Teaching Grammar to Students, or What I’m learning in school right now

I am in an interesting class right now, Teaching English Grammar.  As an  English Teaching minor (in conjunction with my German Teaching major), this is one of the required classes.  Now this class may sound boring, but it is actually far from boring – but then, I’m a nerd!

The whole semester we are focusing on how to teach grammar to students.  What is interesting is that the focus is not on teaching grammar just because, but to teach grammar in context.  We have discussed the idea that there are two main reasons to teach grammar: 1. To create young little grammarians, who can spout out all the rules to all the grammar situations they encounter, and 2. To help students write better.   And in our discussion we have decided that the second reason is a better one.  Honestly, we don’t really care if our students can recite the Seven Rules of the Comma, but if they use commas correctly in their sentences, that is good.

For me, this goes back to KCS principles that I have talked about before, “Teach students concepts, rather than details.”  I don’t really care if students memorize all of the principles, but I do want them to be able to use them.  Grammar should be taught so that students use grammar well when they write so that they can communicate better.  This changes the way in which we teach grammar.  We shouldn’t be listing out all of the rules and making students memorizing them – that’s not going to help them write better.  So how do we help them write better?

We learned a very interesting model for teaching grammar principles to students:

1. Show examples (Usually this is from literature they are familiar with)

2. Model creation (The teacher models creation of a sentence with this grammar principle)

3. Have students create in small groups or pairs.

4. Have students create on their own.

We have had some sample lessons in class where we have used this model – the professor is actually teaching us grammar principles like appositives and absolutes using this model, not only teaching us what an appositive is, but how to teach appositives to students.  This works very well.

First you show examples of the grammar principle in use, it’s fun for students to see that their favorite authors use these principles, too.  This isn’t just something we’re forcing them to learn because we’re crazy.  It can also be fun to use students’ actual writing, previous papers they’ve written, to show that they, too, use these grammar principles even if they don’t realize they are.  A lot of grammar is known and understood innately as students read and speak and listen, even if they could not state the specific rules.   For example, Can you give me the rule for order of multiple adjectives in a sentence?   No? Neither can I.     Can you put the following words in the correct order?   French  – four – young – the – girls.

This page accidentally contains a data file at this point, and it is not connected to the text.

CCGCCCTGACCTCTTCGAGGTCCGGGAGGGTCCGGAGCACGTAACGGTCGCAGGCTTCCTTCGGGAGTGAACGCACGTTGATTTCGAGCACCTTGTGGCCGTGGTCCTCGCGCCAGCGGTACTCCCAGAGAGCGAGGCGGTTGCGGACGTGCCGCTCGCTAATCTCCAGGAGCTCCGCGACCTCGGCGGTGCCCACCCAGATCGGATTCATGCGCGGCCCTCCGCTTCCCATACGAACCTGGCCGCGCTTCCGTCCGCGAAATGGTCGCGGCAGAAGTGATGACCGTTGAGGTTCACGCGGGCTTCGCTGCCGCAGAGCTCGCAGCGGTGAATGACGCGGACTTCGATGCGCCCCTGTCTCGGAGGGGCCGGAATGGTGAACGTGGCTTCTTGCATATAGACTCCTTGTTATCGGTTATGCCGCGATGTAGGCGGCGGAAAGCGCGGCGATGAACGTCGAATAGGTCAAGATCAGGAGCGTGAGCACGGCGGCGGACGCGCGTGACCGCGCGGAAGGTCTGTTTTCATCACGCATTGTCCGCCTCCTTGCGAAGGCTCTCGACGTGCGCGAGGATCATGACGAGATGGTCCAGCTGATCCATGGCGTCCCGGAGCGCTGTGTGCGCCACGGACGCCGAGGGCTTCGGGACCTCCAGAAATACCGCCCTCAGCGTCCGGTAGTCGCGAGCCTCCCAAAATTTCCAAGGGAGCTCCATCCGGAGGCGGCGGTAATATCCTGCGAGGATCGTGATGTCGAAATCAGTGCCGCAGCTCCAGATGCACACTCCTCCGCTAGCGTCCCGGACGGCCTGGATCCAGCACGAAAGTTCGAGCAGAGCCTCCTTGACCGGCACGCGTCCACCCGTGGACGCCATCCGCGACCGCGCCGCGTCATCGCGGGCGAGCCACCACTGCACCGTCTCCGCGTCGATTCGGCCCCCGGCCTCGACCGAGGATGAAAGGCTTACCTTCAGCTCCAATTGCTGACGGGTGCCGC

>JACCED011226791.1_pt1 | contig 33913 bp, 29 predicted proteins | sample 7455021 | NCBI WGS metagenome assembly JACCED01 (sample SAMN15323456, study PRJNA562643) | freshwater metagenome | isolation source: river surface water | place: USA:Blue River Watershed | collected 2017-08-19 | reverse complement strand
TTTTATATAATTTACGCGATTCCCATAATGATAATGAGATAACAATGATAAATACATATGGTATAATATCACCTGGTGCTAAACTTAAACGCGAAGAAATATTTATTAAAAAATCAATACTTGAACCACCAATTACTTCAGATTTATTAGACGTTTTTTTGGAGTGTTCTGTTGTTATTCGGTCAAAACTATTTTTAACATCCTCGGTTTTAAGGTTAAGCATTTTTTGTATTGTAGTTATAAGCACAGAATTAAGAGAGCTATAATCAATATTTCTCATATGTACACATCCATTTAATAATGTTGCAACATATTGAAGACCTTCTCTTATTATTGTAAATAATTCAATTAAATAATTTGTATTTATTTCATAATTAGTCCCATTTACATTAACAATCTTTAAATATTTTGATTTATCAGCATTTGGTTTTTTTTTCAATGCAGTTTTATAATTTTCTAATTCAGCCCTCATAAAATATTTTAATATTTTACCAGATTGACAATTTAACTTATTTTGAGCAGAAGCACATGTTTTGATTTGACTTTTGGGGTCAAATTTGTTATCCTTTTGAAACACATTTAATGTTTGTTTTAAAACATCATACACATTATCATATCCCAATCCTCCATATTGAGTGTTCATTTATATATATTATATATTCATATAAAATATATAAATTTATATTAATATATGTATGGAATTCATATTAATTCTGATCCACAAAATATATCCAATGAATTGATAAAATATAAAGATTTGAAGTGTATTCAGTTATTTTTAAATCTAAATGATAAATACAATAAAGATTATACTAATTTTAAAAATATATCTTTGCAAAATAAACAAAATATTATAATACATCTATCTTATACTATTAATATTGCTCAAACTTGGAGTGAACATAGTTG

Did you say ‘the four young French girls’ ?  Why?  You don’t know, it just sounds right.  It is, and you knew that without explicitly knowing the rule.

Then, when students see how these grammar principles are used, and how they benefit a sentence, you model for them how to create a sentence.  One of the coolest things this professor has shown me is the use of pictures when creating sentences.  It is so hard sometimes to create sentences out of nothing, to creatively create sentences.  But displaying a picture and asking students to write a sentence about the picture, gives them something easier.  It is such a simple idea, but is so useful!  So, using a picture, the teacher would model creating a sentence incorporating a certain grammar principle.  Ideally, you would start with a simple sentence about the picture, and then show how adding the grammar principle enhances the sentence, makes it more interesting.